As tensions flared Wednesday on Capitol Hill, senators prepared to read the FBI’s supplemental background check on Supreme Court nominee Brett Kavanaugh regarding Christine Blasey Ford’s allegation that he sexually assaulted her 36 years ago when both were in high school.

A paper copy was delivered to the White House and another to Capitol Hill Wednesday night, and senators will begin reading the report Thursday morning.

Earlier Wednesday, Senate Majority Leader Mitch McConnell, R-Ky., said in a speech on the Senate floor that he and his colleagues were being harassed.

“One of our colleagues and his family were effectively run out of a restaurant in recent days,” McConnell said. “Another reported having protesters physically block his car door. And some have seen organized far-left protesters camp out at their homes.”

Fox News reported an increased police presence was visible Wednesday, with officers protecting Republican senators coming and going from their offices.

The FBI, which has not been commissioned to provide analysis, delivered essentially a stack of “302s,” the forms it produces that summarize interviews.

All 100 senators and 10 staff members of the Senate Judiciary Committee will be permitted to read the report. Republican senators said the file will be held in the Senate SCIF (Sensitive Compartmented Information Facility), the classified area of the Capitol Visitor’s Center.

McConnell has said only senators would see the FBI’s report, but Majority Whip Sen. John Cornyn has said he wants some “sense” of it to be disclosed, and Lindsey Graham wants the full report to be published.

Late Wednesday night, the majority leader filed a motion to stop debate on the Kavanaugh nomination on Wednesday, setting up a final confirmation vote Saturday.

According to Senate rules, a vote can take place no sooner than 30 hours after debate ceases, unless senators unanimously agree otherwise.

Because of the precedent set by then-Democratic Senate Majority Leader Harry Reid in 2013, 60 votes no longer are needed to prevent a filibuster and move to a final vote. With Reid having “triggered the nuclear option” to advance three Obama nominees to the D.C. Circuit, where Kavanaugh is a judge, McConnell last year “went nuclear” himself, changing the rules to confirm Neil Gorsuch to the Supreme Court.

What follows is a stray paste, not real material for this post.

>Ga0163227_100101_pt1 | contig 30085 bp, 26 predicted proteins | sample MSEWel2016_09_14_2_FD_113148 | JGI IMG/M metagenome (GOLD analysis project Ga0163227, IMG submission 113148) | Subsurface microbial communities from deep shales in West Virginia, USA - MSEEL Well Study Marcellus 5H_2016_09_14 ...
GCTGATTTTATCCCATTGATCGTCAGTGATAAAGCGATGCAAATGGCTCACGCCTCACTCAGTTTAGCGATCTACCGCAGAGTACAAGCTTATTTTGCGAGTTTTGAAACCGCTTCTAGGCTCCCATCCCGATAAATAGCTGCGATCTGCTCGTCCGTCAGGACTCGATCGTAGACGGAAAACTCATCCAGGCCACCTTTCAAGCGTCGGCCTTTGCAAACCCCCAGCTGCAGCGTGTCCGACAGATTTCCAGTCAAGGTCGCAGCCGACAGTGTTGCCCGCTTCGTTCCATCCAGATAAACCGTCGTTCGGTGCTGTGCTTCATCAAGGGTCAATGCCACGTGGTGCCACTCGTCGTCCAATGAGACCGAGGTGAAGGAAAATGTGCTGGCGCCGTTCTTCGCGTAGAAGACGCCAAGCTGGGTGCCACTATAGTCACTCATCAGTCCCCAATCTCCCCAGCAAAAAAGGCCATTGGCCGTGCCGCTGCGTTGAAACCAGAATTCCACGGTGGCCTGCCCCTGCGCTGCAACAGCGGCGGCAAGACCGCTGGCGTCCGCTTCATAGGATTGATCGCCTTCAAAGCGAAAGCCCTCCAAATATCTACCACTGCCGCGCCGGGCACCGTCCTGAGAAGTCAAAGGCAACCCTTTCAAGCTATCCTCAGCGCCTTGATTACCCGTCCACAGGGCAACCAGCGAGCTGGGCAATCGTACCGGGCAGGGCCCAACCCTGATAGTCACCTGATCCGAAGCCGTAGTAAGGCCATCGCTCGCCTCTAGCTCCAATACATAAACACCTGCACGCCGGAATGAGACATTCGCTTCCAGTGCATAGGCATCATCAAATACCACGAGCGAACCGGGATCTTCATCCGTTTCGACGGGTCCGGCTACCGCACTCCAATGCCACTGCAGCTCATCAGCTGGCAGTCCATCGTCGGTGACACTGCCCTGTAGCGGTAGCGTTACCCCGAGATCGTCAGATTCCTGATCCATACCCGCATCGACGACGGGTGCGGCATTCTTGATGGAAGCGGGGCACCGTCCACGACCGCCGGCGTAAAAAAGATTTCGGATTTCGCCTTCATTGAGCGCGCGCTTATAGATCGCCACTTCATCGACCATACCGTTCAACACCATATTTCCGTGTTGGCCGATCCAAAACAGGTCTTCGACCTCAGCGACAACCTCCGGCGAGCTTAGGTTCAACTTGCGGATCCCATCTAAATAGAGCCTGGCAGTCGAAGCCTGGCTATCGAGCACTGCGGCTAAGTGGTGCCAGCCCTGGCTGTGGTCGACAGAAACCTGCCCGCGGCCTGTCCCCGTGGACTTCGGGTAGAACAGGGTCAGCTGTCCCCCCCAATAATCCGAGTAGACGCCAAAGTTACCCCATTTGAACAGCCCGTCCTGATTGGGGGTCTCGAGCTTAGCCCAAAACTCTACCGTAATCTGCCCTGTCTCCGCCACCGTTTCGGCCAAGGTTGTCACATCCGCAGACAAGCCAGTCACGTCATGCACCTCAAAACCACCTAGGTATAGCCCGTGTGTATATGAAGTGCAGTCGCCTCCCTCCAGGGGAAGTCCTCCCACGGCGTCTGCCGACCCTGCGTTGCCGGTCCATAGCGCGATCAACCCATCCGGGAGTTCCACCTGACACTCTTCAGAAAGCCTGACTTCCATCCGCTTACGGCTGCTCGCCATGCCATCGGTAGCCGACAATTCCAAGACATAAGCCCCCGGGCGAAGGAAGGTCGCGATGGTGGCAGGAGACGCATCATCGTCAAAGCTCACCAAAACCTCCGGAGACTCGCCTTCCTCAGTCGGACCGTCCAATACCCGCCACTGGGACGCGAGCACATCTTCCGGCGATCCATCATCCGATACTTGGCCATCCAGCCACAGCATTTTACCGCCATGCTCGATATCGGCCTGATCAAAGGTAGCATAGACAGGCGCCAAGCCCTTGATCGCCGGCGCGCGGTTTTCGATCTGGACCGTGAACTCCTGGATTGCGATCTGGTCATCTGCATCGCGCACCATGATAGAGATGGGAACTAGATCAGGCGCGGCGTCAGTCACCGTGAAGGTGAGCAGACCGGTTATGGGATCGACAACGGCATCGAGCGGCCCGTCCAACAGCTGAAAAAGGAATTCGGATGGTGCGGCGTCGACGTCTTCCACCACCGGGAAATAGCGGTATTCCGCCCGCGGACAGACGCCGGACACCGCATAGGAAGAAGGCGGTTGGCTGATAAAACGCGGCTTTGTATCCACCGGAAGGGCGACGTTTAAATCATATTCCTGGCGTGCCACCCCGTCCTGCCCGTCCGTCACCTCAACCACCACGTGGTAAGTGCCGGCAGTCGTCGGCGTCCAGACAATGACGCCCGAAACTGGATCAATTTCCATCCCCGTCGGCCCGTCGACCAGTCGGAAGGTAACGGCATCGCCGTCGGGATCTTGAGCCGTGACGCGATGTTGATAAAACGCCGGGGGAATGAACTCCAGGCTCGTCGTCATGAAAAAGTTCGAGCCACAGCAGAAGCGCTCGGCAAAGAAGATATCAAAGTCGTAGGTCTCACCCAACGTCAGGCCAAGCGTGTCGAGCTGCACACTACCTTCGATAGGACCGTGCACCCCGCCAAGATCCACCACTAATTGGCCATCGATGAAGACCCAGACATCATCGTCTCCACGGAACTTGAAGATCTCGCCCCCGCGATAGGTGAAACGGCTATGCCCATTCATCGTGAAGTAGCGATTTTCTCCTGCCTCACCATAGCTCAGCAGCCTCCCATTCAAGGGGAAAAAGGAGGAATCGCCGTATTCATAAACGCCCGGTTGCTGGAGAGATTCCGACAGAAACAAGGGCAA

Republicans hold a 51-49 majority and can lose only one vote. Vice President Mike Pence would break a 50-50 tie. Flake and Republican Sens. Lisa Murkowski of Alaska and Susan Collins of Maine have said they want to see the FBI’s report before deciding whether or not they will confirm Kavanaugh.

Two Democrats up for re-election in states Trump won in 2016 also are said to be possible votes for Kavanaugh, Sens. Heidi Heitkamp of North Dakota and Joe Manchin of West Virginia.


Attorneys for Ford have complained their client has not been contacted by the FBI for interview, although she gave lengthy testimony last Thursday to the Senate Judiciary Committee followed the questioning of senators and an independent prosecutor hired by the Republicans.

“It is inconceivable that the FBI could conduct a thorough investigation of Dr. Ford’s allegations without interviewing her, Judge Kavanaugh, or the witnesses we have identified in our letters to you,” Ford attorneys Debra Katz and Michael Bromwich wrote to FBI Director Christopher Wray.

A lawyer for a second accuser, Deborah Ramirez, who claims without corroboration that Kavanaugh exposed himself to her at a party, also questioned the FBI probe.

John Clune told Bloomberg, “We have great concern that the FBI is not conducting — or not being permitted to conduct — a serious investigation.”

The FBI investigation and one-week delay was prompted by Republican Sen. Jeff Flake’s decision to make it a condition of his vote before the full Senate. He declared his intentions before becoming the 11th and deciding vote in the Senate Judiciary Committee last Friday to recommend Kavanaugh to the Senate.

The Washington Post reported the FBI has interviewed three people whom Ford alleges were at a party where the alleged attack took place.

All three have stated they do not recall the gathering: Patrick J. Smyth, Mark Judge and Leland Keyser, a lifelong friend of Ford. Lawyers for Smyth and Keyser have confirmed their clients gave the same testimony to FBI agents.

Tuesday morning, Judge’s lawyer, Barbara Van Gelder, said her client had completed the interview with the FBI but did not offer details. Keyser has said that while she believes Ford, she does not remember the gathering.

“Ms. Keyser does not refute Dr. Ford’s account, and she has already told the press that she believes Dr. Ford’s account,” wrote attorney Howard Walsh, CNN reported.

“However, the simple and unchangeable truth is that she is unable to corroborate it because she has no recollection of the incident in question.”

The FBI also has spoken with two Kavanaugh friends who show up on the calendar that was presented as evidence of his activities during the summer of 1982, when Ford claims the alleged attack took place.

Kavanaugh indicated Tim Gaudette and Chris Garrett, who Ford said she dated, were at a July 1 party to which Democratic senators have drawn attention.

At the White House press briefing Wednesday, Sarah Sanders was asked whether or not the White House has blocked the FBI from talking to Ford.

She argued the nation heard from her “for hours” and emphasized the FBI “has been given free range,” insisting “we’re not micromanaging anything.”

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